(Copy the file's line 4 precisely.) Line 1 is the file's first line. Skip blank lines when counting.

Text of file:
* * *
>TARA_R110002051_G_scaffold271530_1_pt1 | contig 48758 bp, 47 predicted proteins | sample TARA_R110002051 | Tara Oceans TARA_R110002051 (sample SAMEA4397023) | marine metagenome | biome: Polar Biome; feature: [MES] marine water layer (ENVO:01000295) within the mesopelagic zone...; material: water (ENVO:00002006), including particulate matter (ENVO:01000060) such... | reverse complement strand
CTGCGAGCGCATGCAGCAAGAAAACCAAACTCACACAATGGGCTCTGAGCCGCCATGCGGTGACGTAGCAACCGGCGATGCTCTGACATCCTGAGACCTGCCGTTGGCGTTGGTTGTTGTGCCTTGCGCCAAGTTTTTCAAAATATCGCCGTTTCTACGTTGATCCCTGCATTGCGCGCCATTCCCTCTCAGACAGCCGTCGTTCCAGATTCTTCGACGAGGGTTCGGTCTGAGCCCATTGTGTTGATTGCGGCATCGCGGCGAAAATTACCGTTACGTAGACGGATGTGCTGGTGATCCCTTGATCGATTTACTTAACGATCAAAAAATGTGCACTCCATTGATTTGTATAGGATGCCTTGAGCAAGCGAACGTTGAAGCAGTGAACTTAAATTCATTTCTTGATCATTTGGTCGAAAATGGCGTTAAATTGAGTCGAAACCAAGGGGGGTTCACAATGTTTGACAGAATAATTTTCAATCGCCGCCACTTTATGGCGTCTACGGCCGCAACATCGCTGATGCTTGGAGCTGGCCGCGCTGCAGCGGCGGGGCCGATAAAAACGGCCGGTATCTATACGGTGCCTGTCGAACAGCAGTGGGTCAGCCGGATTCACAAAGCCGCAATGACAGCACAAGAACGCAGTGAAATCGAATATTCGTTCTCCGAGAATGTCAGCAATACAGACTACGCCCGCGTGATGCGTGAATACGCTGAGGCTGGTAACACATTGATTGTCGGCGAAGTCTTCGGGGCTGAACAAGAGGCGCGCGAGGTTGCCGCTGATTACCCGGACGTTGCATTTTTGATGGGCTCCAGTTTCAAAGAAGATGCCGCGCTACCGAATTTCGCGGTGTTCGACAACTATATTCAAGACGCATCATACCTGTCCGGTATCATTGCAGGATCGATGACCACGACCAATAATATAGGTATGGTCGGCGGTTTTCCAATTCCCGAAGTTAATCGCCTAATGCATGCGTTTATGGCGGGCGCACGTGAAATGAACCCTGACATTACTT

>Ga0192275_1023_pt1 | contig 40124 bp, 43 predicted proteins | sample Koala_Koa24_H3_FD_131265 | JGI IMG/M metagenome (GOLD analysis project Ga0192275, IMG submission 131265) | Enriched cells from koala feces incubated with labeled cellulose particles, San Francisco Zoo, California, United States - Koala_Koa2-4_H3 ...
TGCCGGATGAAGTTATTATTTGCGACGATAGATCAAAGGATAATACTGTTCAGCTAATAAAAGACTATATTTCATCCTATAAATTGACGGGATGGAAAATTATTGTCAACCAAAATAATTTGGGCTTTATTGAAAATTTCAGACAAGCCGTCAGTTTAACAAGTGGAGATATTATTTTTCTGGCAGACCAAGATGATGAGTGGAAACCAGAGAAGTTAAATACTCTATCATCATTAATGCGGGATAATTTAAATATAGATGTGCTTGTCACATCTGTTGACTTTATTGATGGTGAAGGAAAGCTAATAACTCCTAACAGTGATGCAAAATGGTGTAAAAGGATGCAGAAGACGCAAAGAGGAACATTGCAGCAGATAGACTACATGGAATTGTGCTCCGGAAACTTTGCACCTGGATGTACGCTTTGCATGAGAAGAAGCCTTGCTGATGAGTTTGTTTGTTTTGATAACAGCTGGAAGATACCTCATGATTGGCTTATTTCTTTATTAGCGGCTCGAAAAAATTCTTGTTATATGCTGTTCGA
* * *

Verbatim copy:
TGCCGGATGAAGTTATTATTTGCGACGATAGATCAAAGGATAATACTGTTCAGCTAATAAAAGACTATATTTCATCCTATAAATTGACGGGATGGAAAATTATTGTCAACCAAAATAATTTGGGCTTTATTGAAAATTTCAGACAAGCCGTCAGTTTAACAAGTGGAGATATTATTTTTCTGGCAGACCAAGATGATGAGTGGAAACCAGAGAAGTTAAATACTCTATCATCATTAATGCGGGATAATTTAAATATAGATGTGCTTGTCACATCTGTTGACTTTATTGATGGTGAAGGAAAGCTAATAACTCCTAACAGTGATGCAAAATGGTGTAAAAGGATGCAGAAGACGCAAAGAGGAACATTGCAGCAGATAGACTACATGGAATTGTGCTCCGGAAACTTTGCACCTGGATGTACGCTTTGCATGAGAAGAAGCCTTGCTGATGAGTTTGTTTGTTTTGATAACAGCTGGAAGATACCTCATGATTGGCTTATTTCTTTATTAGCGGCTCGAAAAAATTCTTGTTATATGCTGTTCGA